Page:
Arabi: Every node, we have more design rules. It’s a reality we’re dealing with. It would be great if we could go to a technology that simplifies our design rules, corners, DRCs and DFM. The number is exploding. Clearly we would like to do something about it, and that’s why we like EUV. It has the promise of simplifying things, but unfortunately I don’t see double and triple patterning disappearing. It will co-exist even with EUV.

Liebmann: With 14nm, wiring pitches are 64nm. Two nodes later, we should be at 32nm. That would be a good target—0.7 times 0.7. So if you look at the 32nm wiring pitch, the smallest we can expose with 193nm optical lithography solution is 80nm. So you do that twice and you get to 40. Double patterning is not going to get you to a 32nm pitch. We would be looking at something other than double patterning. This gets back to the rate of innovation. You may be comfortable with double patterning and you have design flows and EDA tools, but now we have to do more at the next node. It’s a big burden. EUV, because it is roughly 10 years late, will come in right at the resolution limit. A 32nm pitch is where we can make unidirectional gratings. It’s a very tough challenge. For cost and throughput reasons, we’re trying to come in with double patterning, but it will be a very restrictive design environment. Even if we get EUV up and running, and leaving behind all the issues of finFETs, which are very restrictive, and non-lithography things, we’re never going back to half-micron days. It’s going to get more restrictive at every node.

SE: We’ve now gotten to the point where electrons don’t move through existing materials at the same speed. Where are we with new materials, are they more difficult to work with, and what will that do to the cost?

Brand: One of the key changes in the device is coming from the electrostatic control, which is how well the gate couples into the channel and how well it turns the channel on and off. That’s the reason we’ve gone from planar devices to finFETs, and it’s reasonably predictable that if we’re going to keep scaling down the gate length will have to go to a gate-all-around structure. For that part, there are reasonably good prospects because we have good capabilities in epitaxial growth where we can put different materials onto the wafer—for example, silicon and silicon germanium have been well mastered. Then you can combine that with selective etching to remove unwanted portions of the material. So you can create a very complicated structure that would be most useful in a horizontally oriented gate-all-around structure. Another approach that could be taken is vertically grown devices where you might etch holes into a dielectric-like silicon dioxide, and then you can use epi to grow material up. Those processes are pretty well defined for certain material systems. But how good are we at bringing in completely new materials? The verdict is still out. When you look at III-V materials, can that be done? That’s something the industry is still developing. There are a lot of additional process steps that have to be developed, like creating the right dielectric and how to do the doping. Whether there’s an inflection coming soon to a new channel material is still an open question. But we have a pretty good horizon to build devices out of silicon and silicon germanium for the next couple nodes.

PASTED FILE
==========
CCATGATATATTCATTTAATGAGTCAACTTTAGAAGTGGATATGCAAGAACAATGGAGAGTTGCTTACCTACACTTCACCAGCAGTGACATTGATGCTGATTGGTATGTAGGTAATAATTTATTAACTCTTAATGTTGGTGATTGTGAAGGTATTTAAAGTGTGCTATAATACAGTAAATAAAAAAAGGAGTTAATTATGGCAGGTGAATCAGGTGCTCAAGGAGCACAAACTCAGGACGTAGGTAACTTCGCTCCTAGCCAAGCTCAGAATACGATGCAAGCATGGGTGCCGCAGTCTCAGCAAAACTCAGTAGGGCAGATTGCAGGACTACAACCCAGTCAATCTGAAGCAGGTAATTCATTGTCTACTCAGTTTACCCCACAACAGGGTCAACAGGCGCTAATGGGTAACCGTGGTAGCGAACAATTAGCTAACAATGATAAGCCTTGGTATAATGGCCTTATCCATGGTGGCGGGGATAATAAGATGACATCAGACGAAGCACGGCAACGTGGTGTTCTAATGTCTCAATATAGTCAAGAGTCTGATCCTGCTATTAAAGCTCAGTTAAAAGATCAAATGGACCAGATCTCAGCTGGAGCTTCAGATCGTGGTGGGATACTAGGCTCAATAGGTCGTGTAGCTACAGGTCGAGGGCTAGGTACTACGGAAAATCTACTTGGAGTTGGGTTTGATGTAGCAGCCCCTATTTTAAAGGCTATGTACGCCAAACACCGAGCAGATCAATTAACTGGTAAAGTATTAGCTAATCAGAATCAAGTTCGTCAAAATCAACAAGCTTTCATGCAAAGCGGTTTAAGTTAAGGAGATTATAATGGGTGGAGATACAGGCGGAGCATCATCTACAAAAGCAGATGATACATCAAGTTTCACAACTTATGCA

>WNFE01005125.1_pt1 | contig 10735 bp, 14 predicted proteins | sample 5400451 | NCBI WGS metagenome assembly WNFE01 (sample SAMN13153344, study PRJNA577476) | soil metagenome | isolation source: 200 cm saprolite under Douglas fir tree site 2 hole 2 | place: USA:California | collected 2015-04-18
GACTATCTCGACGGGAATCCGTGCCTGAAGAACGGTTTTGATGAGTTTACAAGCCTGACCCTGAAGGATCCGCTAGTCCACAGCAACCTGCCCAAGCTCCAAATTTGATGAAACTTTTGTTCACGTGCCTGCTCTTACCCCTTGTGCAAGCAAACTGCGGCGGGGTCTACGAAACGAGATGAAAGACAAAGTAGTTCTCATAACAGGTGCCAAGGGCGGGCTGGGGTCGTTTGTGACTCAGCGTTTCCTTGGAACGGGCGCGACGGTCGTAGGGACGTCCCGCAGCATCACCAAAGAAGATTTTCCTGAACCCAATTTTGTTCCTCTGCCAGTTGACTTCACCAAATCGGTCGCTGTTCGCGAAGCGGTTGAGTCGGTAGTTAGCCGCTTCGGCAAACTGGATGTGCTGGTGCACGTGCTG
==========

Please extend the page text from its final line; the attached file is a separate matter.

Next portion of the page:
Liebmann: Let’s say we can build these devices. How do we wire them together? The wires are going to be 16nm wide. Most of that will be taken up by the liners that don’t conduct any current. I don’t understand the physics of this. I don’t understand how we’re going to wire up these gate-all-around structures we’re going to build. And I don’t see any materials innovation at the wiring level.

Brand: The most likely scenario is that we stay with horizontally oriented device channels. Then you can stack up the channels and get better density of current drives. Saying that requires solving some complicated etch problems, but it’s a good pathway to making this transistor density better. But you bring up a good point about the interconnect and contact scaling. It’s the liners that have to be improved. There are solutions on the table to thin down the liners, and in some cases to eliminate the liners. When you look at processes like copper and tungsten, there have to be barriers or liners put in the trenches, and there are some good ideas being put on the table to improve that to scale it down, so there will at least be a few more nodes of improvement. There are not materials more conductive than copper, but there are materials with a lower electron free pass than copper. Tungsten, nickel and cobalt have a lower electron free pass, so we can choose to make extremely limited conductors out of those other materials and they’ll scale by a factor of two better than copper. There’s a crossover in the conductance of those materials at very small feature sizes compared to copper. A tradeoff can be made on whether you want to focus on high current carrying capabilities for power distribution, or very small wires if you’re concerned about capacitance the ability to carry current over short distances. This ties into the question of overall scaling. How long do wires have to be? If can keep scaling the transistors down productively and reduce the wire length, it solves some of the problem.

To view part 1 of this discussion, click here.
To view part 3, click here.